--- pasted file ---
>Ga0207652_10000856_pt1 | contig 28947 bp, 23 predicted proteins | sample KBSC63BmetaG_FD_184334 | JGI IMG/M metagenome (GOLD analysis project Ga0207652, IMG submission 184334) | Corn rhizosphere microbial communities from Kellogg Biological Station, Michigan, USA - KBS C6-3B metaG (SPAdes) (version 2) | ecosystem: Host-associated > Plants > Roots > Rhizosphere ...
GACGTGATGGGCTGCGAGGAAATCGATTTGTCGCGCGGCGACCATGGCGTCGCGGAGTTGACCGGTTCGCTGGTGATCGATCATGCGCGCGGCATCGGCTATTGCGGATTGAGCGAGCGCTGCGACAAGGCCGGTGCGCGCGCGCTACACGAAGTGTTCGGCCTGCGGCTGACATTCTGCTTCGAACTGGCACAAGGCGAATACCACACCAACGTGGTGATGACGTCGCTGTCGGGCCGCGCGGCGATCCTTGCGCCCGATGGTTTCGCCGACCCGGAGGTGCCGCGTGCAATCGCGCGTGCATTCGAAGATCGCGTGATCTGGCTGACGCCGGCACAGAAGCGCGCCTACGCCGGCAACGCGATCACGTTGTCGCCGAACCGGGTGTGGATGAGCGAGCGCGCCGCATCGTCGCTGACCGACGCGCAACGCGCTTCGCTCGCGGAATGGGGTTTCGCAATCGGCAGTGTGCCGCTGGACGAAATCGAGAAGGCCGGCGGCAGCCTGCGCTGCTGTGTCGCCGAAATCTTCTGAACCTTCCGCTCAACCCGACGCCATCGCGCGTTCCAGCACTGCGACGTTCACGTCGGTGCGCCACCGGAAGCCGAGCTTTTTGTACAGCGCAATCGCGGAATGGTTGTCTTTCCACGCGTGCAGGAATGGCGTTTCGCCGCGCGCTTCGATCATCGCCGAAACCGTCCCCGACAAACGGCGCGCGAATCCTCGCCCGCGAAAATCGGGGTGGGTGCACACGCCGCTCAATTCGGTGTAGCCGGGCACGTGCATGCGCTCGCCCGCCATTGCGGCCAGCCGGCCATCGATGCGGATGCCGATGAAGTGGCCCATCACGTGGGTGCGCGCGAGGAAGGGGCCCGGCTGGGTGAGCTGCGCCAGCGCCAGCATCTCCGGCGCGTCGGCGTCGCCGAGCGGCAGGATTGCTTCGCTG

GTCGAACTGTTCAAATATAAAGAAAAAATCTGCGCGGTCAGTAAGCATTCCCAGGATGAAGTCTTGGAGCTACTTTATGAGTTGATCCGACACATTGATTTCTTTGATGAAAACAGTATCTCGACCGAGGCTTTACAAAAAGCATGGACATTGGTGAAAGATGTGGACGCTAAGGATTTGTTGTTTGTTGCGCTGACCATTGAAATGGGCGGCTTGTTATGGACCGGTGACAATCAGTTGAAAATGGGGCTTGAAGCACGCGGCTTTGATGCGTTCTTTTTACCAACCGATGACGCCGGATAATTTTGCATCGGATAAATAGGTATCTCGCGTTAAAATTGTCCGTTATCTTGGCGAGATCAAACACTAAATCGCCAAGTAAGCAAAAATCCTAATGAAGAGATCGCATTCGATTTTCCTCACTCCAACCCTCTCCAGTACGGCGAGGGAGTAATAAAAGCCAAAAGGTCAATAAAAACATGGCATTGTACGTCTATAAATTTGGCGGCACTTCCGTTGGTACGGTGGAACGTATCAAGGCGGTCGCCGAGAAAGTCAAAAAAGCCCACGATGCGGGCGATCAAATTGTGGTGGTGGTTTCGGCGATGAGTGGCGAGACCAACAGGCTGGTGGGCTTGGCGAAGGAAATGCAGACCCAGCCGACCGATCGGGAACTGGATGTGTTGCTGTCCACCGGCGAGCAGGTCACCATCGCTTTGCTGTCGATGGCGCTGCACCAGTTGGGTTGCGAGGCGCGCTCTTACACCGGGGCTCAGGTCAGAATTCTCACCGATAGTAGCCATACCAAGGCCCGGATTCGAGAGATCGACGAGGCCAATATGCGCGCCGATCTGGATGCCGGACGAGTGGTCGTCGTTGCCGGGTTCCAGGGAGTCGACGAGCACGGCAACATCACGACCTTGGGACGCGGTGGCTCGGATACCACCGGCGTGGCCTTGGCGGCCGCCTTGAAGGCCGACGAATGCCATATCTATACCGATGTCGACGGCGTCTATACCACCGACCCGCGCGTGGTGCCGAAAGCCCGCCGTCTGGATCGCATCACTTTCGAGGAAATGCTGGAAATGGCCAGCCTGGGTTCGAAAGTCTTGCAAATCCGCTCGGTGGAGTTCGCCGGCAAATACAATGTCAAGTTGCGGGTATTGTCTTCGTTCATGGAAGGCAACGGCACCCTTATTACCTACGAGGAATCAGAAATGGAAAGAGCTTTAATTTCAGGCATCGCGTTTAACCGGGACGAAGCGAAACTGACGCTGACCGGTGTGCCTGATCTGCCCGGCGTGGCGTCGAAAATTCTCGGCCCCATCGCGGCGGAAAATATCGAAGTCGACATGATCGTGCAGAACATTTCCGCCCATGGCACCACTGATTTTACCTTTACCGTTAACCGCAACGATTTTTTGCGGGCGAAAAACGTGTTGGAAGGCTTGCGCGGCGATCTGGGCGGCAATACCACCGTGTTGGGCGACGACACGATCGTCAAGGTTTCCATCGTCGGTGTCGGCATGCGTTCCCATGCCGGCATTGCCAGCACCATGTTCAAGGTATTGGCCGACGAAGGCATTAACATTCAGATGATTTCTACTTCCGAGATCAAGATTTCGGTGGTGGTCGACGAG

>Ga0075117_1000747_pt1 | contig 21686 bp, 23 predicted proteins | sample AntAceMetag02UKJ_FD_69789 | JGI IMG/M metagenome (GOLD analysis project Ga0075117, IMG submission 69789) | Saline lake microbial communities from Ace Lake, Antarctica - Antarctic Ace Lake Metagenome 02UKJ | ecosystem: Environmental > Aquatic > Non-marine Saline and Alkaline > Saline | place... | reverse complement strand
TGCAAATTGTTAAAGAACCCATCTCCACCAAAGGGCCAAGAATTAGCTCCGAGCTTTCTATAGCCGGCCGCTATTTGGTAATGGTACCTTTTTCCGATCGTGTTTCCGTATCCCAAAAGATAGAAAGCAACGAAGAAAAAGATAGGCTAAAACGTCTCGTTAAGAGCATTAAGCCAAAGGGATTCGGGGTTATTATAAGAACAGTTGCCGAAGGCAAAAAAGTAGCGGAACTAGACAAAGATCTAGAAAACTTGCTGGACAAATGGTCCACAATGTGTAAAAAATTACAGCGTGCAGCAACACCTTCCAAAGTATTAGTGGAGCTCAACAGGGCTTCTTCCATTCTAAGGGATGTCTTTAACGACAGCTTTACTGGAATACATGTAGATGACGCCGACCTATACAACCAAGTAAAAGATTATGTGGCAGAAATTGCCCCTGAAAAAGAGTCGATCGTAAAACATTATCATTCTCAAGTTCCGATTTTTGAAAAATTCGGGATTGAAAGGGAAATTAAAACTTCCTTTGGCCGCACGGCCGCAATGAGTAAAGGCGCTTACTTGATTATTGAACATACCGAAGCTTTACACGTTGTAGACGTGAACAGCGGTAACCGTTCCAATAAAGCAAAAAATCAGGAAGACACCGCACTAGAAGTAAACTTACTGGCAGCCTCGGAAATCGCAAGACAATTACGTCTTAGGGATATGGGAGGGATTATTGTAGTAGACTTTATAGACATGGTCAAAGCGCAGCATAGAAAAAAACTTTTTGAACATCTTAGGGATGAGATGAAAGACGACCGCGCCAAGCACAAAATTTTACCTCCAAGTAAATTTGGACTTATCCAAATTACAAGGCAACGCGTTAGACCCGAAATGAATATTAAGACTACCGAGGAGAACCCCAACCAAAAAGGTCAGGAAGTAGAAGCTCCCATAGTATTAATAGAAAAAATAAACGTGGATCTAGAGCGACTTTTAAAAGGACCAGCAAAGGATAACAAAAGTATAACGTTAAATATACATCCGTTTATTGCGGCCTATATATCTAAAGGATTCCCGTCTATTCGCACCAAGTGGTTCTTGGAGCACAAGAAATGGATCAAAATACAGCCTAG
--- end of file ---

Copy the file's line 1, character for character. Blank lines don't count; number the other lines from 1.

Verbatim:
>Ga0207652_10000856_pt1 | contig 28947 bp, 23 predicted proteins | sample KBSC63BmetaG_FD_184334 | JGI IMG/M metagenome (GOLD analysis project Ga0207652, IMG submission 184334) | Corn rhizosphere microbial communities from Kellogg Biological Station, Michigan, USA - KBS C6-3B metaG (SPAdes) (version 2) | ecosystem: Host-associated > Plants > Roots > Rhizosphere ...